Relationship Between the Complexity of the TCRγ Loci and the Relative Abundance of γδ T Cells.

The high frequency of γδ T cells in chickens, cattle, sheep, and pigs (9, 23, 40, 41) is associated with more complex TCRγ and TCRδ loci in these species than in mice and humans. Conversely, there are fewer Vβ, Vα, Jβ, and Jα gene segments in chickens than in mice and humans (1). The numbers of possible TCR αβ and γδ V(D)J rearrangements thus may correlate with the relative frequencies of the αβ and γδ T cells. The Ig and TCRαβ loci appear to have emerged concomitantly during the evolution of the first jawed vertebrates (42, 43). A series of gene expansion–contraction events coupled to selection (44) would thus be expected to result in variable degrees of TCR/Ig complexity in extant representatives of the different vertebrate phyla. In accordance with this theory, relatively simple TCRαβ loci characterize the chicken, whereas extensive genetic diversity has been described in shark (45), trout (32, 34), axolotl (33), and mammals (6, 7). Similarly, the TCRγ locus is relatively complex in chickens, cattle, sheep, and pigs in comparison with mice and humans. Definition of this locus in other vertebrate representatives may lead to better understanding of the γδ T cells and their functional relevance.

Acknowledgments

We thank Yolanda Hartman, Jinyi Wang, and Colette Jacono for technical assistance, Robin Dzialo for advice and help, Ann Brookshire for secretarial assistance, and Drs. Peter D. Burrows, Richard D. Hockett, Vincent Hurez, Gary W. Litman, and Harry W. Schroeder, Jr., for reading the manuscript. This work was supported in part by the National Institutes of Health Grants AI34008 (W.T.M.) and AI30879 (M.D.C.), by the Association pour la Recherche contre le Cancer, and by the Human Frontier Science Program Organization. A.S. is a Research Associate, and M.D.C. is an Investigator of the Howard Hughes Medical Institute.

Footnotes

Abbreviations: TCR, T cell antigen receptor; RT-PCR, reverse transcription–PCR.

Data deposition: The sequences reported in this paper have been deposited in the GenBank data base (accession nos. U78207-U78288, U78207, U78208, U78209, U78210, U78211, U78212, U78213, U78214, U78215, U78216, U78217, U78218, U78219, U78220, U78221, U78222, U78223, U78224, U78225, U78226, U78227, U78228, U78229, U78230, U78231, U78232, U78233, U78234, U78235, U78236, U78237, U78238, U78239, U78240, U78241, U78242, U78243, U78244, U78245, U78246, U78247, U78248, U78249, U78250, U78251, U78252, U78253, U78254, U78255, U78256, U78257, U78258, U78259, U78260, U78261, U78262, U78263, U78264, U78265, U78266, U78267, U78268, U78269, U78270, U78271, U78272, U78273, U78274, U78275, U78276, U78277, U78278, U78279, U78280, U78281, U78282, U78283, U78284, U78285, U78286, U78287, U78288).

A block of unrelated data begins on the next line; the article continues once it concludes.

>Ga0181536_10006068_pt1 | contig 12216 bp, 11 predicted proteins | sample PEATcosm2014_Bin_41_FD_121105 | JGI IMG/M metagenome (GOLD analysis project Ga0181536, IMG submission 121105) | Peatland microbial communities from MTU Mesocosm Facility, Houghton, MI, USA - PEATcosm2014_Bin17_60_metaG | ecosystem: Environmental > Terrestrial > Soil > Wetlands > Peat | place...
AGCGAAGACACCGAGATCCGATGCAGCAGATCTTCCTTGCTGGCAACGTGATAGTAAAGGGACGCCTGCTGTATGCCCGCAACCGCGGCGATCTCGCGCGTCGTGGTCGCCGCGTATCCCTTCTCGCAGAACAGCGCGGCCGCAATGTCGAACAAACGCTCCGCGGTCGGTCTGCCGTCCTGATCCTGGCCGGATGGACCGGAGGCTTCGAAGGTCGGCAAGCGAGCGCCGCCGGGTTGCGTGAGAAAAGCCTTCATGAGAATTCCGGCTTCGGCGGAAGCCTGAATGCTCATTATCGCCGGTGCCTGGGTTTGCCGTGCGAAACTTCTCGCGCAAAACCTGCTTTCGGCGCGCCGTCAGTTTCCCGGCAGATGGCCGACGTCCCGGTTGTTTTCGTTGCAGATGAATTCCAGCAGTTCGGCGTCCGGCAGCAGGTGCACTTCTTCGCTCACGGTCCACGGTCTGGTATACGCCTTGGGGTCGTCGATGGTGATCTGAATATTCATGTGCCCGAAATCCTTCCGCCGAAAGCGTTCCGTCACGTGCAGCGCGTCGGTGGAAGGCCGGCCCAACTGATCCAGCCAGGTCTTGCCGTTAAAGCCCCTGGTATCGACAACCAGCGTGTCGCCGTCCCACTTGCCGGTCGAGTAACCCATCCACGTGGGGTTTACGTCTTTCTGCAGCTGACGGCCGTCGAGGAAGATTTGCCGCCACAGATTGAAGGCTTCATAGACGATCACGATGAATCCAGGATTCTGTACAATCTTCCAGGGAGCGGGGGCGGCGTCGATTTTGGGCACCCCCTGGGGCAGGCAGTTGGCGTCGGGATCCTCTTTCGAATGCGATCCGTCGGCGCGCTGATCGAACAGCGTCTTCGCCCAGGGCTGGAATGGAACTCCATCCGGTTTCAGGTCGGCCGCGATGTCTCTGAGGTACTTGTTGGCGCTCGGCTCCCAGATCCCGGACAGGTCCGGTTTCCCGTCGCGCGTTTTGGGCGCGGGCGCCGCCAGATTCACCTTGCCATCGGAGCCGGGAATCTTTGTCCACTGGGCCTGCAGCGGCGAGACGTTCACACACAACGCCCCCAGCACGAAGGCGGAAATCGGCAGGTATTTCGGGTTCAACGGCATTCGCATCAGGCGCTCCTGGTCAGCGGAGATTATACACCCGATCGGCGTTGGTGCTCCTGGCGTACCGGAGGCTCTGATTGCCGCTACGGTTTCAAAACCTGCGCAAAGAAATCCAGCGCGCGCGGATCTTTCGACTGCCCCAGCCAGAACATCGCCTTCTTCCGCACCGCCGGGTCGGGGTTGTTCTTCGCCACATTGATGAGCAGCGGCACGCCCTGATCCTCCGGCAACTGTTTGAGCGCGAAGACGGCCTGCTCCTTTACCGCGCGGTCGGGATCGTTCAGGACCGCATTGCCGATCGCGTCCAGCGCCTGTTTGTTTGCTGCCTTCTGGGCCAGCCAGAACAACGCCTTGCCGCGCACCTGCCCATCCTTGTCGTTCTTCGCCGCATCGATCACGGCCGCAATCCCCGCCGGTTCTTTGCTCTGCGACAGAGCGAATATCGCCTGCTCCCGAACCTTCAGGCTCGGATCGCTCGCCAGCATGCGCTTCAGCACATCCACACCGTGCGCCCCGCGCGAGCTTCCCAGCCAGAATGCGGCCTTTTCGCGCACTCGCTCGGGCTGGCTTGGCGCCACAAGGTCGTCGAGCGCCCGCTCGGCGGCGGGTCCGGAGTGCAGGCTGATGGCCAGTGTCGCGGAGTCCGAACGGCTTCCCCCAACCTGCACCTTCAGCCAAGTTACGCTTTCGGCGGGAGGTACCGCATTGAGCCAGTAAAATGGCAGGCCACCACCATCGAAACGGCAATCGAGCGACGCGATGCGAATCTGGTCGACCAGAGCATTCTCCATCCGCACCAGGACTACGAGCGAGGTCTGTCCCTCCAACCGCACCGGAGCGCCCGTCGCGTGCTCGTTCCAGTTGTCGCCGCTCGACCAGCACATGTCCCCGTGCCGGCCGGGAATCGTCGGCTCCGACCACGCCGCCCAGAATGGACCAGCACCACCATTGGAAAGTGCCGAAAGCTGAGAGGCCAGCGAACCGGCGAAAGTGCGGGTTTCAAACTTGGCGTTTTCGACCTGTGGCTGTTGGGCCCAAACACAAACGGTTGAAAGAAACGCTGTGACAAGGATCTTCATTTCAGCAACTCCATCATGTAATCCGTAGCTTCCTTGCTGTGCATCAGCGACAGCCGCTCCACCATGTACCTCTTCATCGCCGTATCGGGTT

References

1. Chen C H, Six A, Kubota T, Tsuji S, Kong F, Göbel T W F, Cooper M D. Curr Top Microbiol Immunol. 1996;212:37–53. [PubMed]
2. Cooper M D, Chen C H, Bucy R P, Thompson C B. Adv Immunol. 1991;50:87–117. [PubMed]
3. Tjoelker L W, Carlson L M, Lee K, Lahti J, McCormack W T, Leiden J M, Chen C H, Cooper M D, Thompson C B. Proc Natl Acad Sci USA. 1990;87:7856–7860. [PMC free article] [PubMed]
4. Göbel T W F, Chen C H, Lahti J, Kubota T, Kuo C-L, Aebersold R, Hood L, Cooper M D. Proc Natl Acad Sci USA. 1994;91:1094–1098. [PMC free article] [PubMed]
5. Kubota T, Chen C H, Hockett R, Göbel T W F, Cooper M D. FASEB J. 1995;9:A817. (abstr. 4736).
6. Arden B, Clark S P, Kabelitz D, Mak T W. Immunogenetics. 1995;42:455–500. [PubMed]
7. Arden B, Clark S P, Kabelitz D, Mak T W. Immunogenetics. 1995;42:501–530. [PubMed]
8. Cihak J, Hoffmann-Fezer G, Ziegler-Heitbrock H W L, Stein H, Kaspers B, Chen C H, Cooper M D, Lösch U. Proc Natl Acad Sci USA. 1991;88:10951–10955. [PMC free article] [PubMed]
9. Sowder J T, Chen C H, Ager L L, Chan M M, Cooper M D. J Exp Med. 1988;167:315–322. [PMC free article] [PubMed]